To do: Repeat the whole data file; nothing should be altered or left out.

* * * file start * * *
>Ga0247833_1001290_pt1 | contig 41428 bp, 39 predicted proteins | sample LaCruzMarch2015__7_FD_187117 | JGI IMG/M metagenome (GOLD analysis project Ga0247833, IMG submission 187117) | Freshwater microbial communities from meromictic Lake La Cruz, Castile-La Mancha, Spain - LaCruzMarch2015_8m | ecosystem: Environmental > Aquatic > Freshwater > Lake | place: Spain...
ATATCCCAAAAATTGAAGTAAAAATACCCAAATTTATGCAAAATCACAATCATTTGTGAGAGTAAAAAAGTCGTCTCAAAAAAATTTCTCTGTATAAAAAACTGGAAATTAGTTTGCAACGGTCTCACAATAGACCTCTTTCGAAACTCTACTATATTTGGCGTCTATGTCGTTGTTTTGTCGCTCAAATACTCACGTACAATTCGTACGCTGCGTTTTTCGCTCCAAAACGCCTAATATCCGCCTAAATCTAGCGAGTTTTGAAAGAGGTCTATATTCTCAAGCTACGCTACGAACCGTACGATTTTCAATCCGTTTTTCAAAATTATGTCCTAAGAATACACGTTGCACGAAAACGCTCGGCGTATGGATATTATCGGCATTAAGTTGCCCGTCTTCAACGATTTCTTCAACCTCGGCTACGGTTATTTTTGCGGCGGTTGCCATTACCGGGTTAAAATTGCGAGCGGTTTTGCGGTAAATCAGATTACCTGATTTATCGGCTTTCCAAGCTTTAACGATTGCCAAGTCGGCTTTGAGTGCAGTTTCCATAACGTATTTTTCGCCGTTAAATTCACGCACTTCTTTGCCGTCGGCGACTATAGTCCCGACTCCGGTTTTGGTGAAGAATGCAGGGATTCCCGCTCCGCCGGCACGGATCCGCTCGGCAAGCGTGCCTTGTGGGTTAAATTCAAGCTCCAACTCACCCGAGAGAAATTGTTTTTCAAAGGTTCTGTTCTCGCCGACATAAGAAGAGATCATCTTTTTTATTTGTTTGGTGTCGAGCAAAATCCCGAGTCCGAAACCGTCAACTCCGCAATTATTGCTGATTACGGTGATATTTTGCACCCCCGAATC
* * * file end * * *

>Ga0247833_1001290_pt1 | contig 41428 bp, 39 predicted proteins | sample LaCruzMarch2015__7_FD_187117 | JGI IMG/M metagenome (GOLD analysis project Ga0247833, IMG submission 187117) | Freshwater microbial communities from meromictic Lake La Cruz, Castile-La Mancha, Spain - LaCruzMarch2015_8m | ecosystem: Environmental > Aquatic > Freshwater > Lake | place: Spain...
ATATCCCAAAAATTGAAGTAAAAATACCCAAATTTATGCAAAATCACAATCATTTGTGAGAGTAAAAAAGTCGTCTCAAAAAAATTTCTCTGTATAAAAAACTGGAAATTAGTTTGCAACGGTCTCACAATAGACCTCTTTCGAAACTCTACTATATTTGGCGTCTATGTCGTTGTTTTGTCGCTCAAATACTCACGTACAATTCGTACGCTGCGTTTTTCGCTCCAAAACGCCTAATATCCGCCTAAATCTAGCGAGTTTTGAAAGAGGTCTATATTCTCAAGCTACGCTACGAACCGTACGATTTTCAATCCGTTTTTCAAAATTATGTCCTAAGAATACACGTTGCACGAAAACGCTCGGCGTATGGATATTATCGGCATTAAGTTGCCCGTCTTCAACGATTTCTTCAACCTCGGCTACGGTTATTTTTGCGGCGGTTGCCATTACCGGGTTAAAATTGCGAGCGGTTTTGCGGTAAATCAGATTACCTGATTTATCGGCTTTCCAAGCTTTAACGATTGCCAAGTCGGCTTTGAGTGCAGTTTCCATAACGTATTTTTCGCCGTTAAATTCACGCACTTCTTTGCCGTCGGCGACTATAGTCCCGACTCCGGTTTTGGTGAAGAATGCAGGGATTCCCGCTCCGCCGGCACGGATCCGCTCGGCAAGCGTGCCTTGTGGGTTAAATTCAAGCTCCAACTCACCCGAGAGAAATTGTTTTTCAAAGGTTCTGTTCTCGCCGACATAAGAAGAGATCATCTTTTTTATTTGTTTGGTGTCGAGCAAAATCCCGAGTCCGAAACCGTCAACTCCGCAATTATTGCTGATTACGGTGATATTTTGCACCCCCGAATC